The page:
Evidence Table Column Explanation

Condition Study Design Author / Year N Statistically Significant? Quality of study
Magnitude of Benefit Absolute Risk Reduction Number Needed to Treat Comments


Refers to the medical condition or disease targeted by a therapy.

Study Design

Common types include:

  1. Randomized controlled trial (RCT): An experimental trial in which participants are assigned randomly to receive either an intervention being tested or placebo. Note that Natural Medicines defines RCTs as being placebo-controlled, while studies using active controls are classified as equivalence trials (see below). In RCTs, participants and researchers are often blinded (i.e., unaware of group assignments), although unblinded and quasi-blinded RCTs are also often performed. True random allocation to trial arms, proper blinding, and sufficient sample size are the basis for an adequate RCT.
  2. Equivalence trial: An RCT which compares two active agents. Equivalence trials often compare new treatments to usual (standard) care, and may not include a placebo arm.
  3. Before and after comparison: A study that reports only the change in outcome in each group of a study, and does not report between-group comparisons. This is a common error in studies that claim to be RCTs.
  4. Case series: A description of a group of patients with a condition, treatment, or outcome (e.g., 20 patients with migraine headache underwent acupuncture and 17 reported feeling better afterwards). Case series are considered weak evidence of efficacy.
  5. Case-control study: A study in which patients with a certain outcome are selected and compared to similar patients (without the outcome) to see if certain risk factors/predictors are more common in patients with that outcome. This study design is not common in the complementary & alternative medicine literature.
  6. Cohort study: A study which assembles a group of patients with certain baseline characteristics (for example, use of a drug), and follows them forward in time for outcomes. This study design is not common in the complementary & alternative medicine literature.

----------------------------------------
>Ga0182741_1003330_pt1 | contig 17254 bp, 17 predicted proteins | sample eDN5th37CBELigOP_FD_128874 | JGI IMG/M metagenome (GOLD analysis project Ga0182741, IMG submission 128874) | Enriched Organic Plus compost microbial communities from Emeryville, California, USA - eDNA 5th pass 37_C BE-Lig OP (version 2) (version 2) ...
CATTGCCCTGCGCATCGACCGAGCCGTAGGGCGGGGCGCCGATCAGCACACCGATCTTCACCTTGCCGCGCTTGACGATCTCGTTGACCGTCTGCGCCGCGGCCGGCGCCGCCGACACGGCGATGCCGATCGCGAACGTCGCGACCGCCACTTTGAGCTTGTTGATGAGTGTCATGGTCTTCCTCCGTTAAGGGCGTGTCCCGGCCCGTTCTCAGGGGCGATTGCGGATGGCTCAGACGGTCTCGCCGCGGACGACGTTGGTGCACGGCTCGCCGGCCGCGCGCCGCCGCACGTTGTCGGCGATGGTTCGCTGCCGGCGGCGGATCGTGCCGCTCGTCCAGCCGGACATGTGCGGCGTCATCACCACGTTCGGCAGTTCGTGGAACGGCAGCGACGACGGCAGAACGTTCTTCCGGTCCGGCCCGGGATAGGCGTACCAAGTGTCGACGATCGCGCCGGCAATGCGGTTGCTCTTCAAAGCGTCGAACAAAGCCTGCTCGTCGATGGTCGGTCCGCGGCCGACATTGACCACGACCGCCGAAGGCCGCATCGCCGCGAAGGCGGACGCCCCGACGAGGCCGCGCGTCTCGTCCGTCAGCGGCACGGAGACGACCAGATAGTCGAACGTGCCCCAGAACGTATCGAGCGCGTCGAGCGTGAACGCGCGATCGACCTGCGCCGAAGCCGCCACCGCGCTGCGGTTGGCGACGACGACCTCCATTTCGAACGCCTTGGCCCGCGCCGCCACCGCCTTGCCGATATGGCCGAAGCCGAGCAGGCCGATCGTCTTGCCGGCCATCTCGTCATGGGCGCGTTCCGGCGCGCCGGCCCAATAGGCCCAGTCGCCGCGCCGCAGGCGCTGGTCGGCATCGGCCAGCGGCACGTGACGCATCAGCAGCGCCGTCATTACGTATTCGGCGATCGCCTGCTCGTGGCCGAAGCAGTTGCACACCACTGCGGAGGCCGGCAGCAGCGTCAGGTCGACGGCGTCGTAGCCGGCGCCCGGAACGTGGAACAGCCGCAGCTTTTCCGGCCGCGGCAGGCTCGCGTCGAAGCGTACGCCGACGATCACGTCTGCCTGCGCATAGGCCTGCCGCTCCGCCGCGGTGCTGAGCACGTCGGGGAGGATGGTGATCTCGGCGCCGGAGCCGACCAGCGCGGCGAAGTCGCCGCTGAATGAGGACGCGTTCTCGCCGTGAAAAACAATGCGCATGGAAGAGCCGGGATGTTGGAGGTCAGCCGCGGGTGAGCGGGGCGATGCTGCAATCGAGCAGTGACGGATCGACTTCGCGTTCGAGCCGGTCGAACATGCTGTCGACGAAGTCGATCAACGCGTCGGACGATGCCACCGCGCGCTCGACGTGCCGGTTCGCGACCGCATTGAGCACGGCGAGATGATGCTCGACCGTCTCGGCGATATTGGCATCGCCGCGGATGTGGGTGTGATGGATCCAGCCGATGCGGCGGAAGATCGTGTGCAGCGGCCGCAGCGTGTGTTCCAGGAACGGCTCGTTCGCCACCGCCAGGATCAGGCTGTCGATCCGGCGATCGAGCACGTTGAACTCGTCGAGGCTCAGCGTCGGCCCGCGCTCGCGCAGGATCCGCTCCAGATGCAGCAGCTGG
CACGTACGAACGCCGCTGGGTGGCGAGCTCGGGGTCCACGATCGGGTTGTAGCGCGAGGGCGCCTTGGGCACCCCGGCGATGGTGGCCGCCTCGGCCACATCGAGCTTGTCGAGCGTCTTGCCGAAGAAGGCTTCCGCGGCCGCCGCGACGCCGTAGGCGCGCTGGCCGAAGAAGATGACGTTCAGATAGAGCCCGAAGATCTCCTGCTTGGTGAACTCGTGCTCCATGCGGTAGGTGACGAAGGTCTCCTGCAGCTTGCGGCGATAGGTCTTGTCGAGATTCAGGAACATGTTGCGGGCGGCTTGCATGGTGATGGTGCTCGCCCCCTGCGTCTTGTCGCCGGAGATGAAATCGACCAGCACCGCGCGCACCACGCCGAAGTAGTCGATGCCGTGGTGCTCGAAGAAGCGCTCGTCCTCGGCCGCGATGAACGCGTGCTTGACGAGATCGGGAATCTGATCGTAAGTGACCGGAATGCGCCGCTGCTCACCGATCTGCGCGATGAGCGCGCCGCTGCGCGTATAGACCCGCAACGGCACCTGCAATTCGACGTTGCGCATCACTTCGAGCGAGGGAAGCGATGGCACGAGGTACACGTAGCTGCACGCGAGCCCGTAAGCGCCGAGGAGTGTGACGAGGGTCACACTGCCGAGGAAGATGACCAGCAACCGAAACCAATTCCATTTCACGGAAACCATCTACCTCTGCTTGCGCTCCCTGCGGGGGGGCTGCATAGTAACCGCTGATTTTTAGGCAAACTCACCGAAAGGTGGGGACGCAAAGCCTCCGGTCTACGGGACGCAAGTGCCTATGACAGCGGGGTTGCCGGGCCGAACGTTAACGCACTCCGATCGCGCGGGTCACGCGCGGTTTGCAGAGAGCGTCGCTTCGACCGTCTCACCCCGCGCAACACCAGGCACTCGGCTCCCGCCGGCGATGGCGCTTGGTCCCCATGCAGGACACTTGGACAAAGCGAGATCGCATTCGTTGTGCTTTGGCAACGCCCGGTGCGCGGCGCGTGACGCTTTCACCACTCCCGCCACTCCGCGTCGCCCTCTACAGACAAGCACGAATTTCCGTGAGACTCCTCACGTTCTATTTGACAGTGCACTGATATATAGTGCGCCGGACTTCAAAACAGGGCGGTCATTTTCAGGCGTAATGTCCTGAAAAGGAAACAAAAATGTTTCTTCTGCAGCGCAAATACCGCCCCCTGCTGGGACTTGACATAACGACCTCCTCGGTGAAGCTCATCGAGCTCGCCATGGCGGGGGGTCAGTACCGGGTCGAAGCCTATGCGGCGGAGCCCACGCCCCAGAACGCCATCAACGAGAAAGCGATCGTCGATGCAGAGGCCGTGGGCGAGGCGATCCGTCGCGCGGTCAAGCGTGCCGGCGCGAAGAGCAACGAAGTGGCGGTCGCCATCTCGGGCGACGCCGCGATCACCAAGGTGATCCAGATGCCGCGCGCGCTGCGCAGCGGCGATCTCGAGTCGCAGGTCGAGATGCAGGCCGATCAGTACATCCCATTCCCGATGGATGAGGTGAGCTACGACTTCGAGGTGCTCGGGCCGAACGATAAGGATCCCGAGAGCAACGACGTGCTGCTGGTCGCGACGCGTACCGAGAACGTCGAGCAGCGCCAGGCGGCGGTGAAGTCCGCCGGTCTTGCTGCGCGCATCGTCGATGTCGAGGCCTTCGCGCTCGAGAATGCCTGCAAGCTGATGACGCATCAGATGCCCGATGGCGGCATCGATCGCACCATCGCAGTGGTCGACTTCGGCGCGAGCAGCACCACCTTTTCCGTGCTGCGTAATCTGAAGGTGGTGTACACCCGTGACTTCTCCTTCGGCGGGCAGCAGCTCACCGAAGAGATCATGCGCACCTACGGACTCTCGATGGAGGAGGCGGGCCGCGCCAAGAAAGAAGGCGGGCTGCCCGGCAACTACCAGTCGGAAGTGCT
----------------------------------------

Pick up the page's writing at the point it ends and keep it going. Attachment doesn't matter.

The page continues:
7. Meta-analysis: A pooling of multiple trials to increase statistical power (often used to pool data from a number of RCTs with small sample sizes, none which demonstrates significance alone but in aggregate can achieve significance). Multiple difficulties are encountered when designing/reviewing these analyses; in particular, outcomes measures or therapies may differ from study to study, hindering direct comparison.
  8. Review: An author’s description of his or her opinion based on personal, non-systematic review of the evidence.
  9. Systematic review: A review conducted according to pre-specified criteria in an attempt to limit bias from the investigators. Systematic reviews often include a meta-analysis of data from the included studies.
  10. P: Pending verification.

Author, Year

Identifies the study being described in a row of the table.


The total number of subjects included in a study (treatment group plus placebo group). Some studies recruit a larger number of subjects initially, but do not use them all because they do not meet the study’s entry criteria. In this case, it is the second, smaller number that qualifies as N. N includes all subjects that are part of a study at the start date, even if they drop out, are lost to follow-up, or are deemed unsuitable for analysis by the authors. Trials with a large number of drop-outs that are not included in the analysis are considered to be weaker evidence for efficacy. (For systematic reviews the number of studies included is reported. For meta-analyses, the number of total subjects included in the analysis or the number of studies may be reported.) P = pending verification.

Statistically Significant?

Results are noted as being statistically significant if a study’s authors report statistical significance, or if quantitative evidence of significance is present (such as p values). P = pending verification.

Quality of Study